Woody Guthrie was a folk singer who inspired Bob Dylan and other singer/songwriters. But he was also more than just a singer/songwriter. He also wrote novels, plays, poems and articles. Two of his novels were published. He enjoyed art and did paintings and drawings. Interestingly there are similarities here with Bob Dylan. He wrote poetry before he started to write poetic songs. He also enjoyed painting.
Guthrie's parents Charles and Nora were musical and obviously had an effect on his musical talent. His father was a cowboy as well as being involved in local politics and invested in land. It's the job as cowboy I like best though! Anyway probably because he was a cowboy his father taught him Indian songs, western songs and even Scottish folk tunes.
Woodrow Wilson Guthrie was born on the 14th July 1912 in Okemah, Oklahoma. At a young age he suffered the loss of his older sister who died accidentally and the death of his mother. The family suffered finically after his hometown was discovered to have oil. Bringing people to the town in droves in the hope they would make money. But as Shakespeare once said "All that glitters is not gold." The town now full of people expecting wonderful things were to find out within a few years that the oil would suddenly dry up. So the town did have oil but it wasn't the kind that lasts forever like everyone had assumed.
Guthrie went to Pampa; Texas in 1931 it was here that he met his first wife Mary Jennings. They married 2 years later and had 3 children. Mary's brother Matt Jennings was a friend and fellow musician of Guthrie's. They together with Cluster Baker created The Corn Cob Trio. They then became Pampa Junior Chamber of Commerce Band.
The Corn Cob Trio sounds much better though.
Guthrie had to move again however after what became known as the great dust bowl storm. A drought and dust storms made people move from various places such as Oklahoma, Kansas, Tennessee and Georgia. He went to California taking odd jobs so he could support himself and his family. Californians didn't like the sudden migration of people from other parts of the country. Despite the unpleasantness he managed to get work singing on local radio. He also used the radio station to speak his mind expressing his opinions on the rights and wrongs of various things. He then began to write songs about his life experiences.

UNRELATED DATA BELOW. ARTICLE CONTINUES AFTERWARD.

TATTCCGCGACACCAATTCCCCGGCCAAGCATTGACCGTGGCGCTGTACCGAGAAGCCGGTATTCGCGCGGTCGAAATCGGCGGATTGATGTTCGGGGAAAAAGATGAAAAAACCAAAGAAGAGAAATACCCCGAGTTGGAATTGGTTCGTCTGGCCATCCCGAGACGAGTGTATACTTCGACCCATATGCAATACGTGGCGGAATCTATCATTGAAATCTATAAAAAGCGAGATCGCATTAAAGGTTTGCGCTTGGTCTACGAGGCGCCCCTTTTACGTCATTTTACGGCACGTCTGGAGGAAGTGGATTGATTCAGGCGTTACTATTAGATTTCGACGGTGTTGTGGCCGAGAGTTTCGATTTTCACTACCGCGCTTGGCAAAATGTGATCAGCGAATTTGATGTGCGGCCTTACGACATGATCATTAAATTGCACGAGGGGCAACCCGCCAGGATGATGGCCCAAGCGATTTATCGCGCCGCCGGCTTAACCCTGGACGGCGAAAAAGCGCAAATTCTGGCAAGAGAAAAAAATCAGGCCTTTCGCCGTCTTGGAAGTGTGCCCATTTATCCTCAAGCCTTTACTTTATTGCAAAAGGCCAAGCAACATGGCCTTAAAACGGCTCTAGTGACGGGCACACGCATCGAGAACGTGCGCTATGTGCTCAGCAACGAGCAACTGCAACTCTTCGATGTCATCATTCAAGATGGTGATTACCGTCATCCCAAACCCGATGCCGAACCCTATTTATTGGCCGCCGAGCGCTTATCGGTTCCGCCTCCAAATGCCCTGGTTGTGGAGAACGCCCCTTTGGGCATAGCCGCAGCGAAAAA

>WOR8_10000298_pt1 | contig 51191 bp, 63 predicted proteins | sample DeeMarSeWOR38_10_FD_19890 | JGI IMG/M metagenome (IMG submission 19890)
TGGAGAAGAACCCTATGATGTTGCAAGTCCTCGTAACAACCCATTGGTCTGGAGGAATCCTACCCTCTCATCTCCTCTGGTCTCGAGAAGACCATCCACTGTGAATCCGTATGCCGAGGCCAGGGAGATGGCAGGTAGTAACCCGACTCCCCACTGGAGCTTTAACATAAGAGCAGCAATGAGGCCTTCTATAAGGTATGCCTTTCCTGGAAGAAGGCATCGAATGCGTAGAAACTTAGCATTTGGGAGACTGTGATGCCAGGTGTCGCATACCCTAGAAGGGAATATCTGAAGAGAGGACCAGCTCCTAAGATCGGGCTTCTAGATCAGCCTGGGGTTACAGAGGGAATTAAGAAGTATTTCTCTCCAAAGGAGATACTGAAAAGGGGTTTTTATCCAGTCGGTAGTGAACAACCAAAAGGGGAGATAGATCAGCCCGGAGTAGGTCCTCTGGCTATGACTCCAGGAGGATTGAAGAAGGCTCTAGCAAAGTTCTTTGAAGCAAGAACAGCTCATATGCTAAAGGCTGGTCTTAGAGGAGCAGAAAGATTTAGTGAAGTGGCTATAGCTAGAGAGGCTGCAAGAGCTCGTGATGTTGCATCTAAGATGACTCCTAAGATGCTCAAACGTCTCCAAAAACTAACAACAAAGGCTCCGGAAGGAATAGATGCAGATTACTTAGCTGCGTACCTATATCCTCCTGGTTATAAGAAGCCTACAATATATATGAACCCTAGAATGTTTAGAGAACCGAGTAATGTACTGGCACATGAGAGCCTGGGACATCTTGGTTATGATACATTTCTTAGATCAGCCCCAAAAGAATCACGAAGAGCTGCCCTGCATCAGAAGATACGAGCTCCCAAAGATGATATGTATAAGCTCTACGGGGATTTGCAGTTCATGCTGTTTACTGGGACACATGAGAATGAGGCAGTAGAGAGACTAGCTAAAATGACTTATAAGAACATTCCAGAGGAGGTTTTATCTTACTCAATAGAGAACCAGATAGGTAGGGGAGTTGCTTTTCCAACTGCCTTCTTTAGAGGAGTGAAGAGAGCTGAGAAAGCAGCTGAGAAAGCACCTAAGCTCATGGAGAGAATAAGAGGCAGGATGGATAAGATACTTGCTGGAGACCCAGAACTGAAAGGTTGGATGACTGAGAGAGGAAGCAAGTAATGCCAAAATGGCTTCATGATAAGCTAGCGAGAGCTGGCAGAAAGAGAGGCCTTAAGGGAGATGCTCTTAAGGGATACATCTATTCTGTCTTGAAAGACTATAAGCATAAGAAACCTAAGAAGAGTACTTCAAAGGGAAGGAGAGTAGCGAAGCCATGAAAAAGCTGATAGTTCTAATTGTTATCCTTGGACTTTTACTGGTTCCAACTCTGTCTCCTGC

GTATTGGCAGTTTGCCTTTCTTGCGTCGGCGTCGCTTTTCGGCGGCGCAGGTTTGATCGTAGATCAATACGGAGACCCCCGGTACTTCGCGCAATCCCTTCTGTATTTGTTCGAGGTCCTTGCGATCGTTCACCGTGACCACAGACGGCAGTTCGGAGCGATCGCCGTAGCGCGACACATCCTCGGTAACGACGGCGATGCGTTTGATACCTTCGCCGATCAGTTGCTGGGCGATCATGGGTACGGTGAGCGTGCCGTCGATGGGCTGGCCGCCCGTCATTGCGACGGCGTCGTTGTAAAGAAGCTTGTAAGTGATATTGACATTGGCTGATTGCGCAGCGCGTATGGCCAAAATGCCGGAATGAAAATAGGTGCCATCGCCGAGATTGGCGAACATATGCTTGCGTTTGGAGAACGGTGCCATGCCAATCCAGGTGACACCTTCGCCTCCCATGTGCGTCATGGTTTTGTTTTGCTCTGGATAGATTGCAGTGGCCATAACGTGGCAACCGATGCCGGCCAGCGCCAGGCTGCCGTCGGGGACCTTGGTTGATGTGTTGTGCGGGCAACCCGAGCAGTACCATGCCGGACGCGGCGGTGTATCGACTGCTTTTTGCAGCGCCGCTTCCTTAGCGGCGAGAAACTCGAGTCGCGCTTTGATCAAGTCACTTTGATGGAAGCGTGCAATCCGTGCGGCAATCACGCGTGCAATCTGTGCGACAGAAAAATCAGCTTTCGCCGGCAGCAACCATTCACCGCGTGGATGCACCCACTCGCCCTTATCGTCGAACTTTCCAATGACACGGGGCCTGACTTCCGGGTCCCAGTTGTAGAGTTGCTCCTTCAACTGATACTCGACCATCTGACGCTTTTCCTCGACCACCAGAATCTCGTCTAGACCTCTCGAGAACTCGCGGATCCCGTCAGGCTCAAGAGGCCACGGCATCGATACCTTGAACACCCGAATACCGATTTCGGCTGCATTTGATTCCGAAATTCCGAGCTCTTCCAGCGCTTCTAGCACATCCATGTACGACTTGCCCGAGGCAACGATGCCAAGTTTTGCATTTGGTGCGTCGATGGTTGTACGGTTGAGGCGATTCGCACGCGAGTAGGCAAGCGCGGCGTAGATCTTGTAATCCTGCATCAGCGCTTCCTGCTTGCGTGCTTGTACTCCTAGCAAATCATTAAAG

After four years he moved to New York. It was here he recorded hid first album. He also formed a group called the Almanac singers. They sang about the problems in society as well as protest and political songs. Some of the group would later become The Weavers. They were hugely popular during the 1950's.
Guthrie seems a bit of a gypsy, unable to settle anywhere for long. He set off again in 1941. He was fed up as he didn't want to conform to other people's rules and their way of doing things when he didn't agree with them. He went to Oregon for a short time before going back to Pampa, Texas. But moving from place to place and living hand to mouth was proving hard for his wife and children. His marriage ended in divorce.
A year later he was back in New York and married for a second time in 1945. He and his second wife Marjorie Greenblatt had four children together. For a time he seemed settled in both his personal and work life. He wrote his first couple of novels during this time. A little later he even wrote children's songs. The songs were about friendship, family, helping and personal responsibility. But he also wrote ones that were pure entertainment.
By the late 1940's something would happen that would cause a dramatic change to his life. He developed a hereditary, incurable disease called Huntington's disease. It affects the brain this is also what his mother died of although it wasn't known at the time. It would take time before Guthrie was diagnosed with the disease.
Being a brain disease it affected all his abilities. His behaviour changed making him angry at times. He also headed back to California on his own.
In the mid 1950's and after divorcing his second wife he married for the third time Anneke Van Kirk they had a daughter together.
He eventually returned to New York where after several misdiagnoses he was discovered to have Huntington's disease. He died on the 3rd October 1967.
© Children's Web Magazine 2007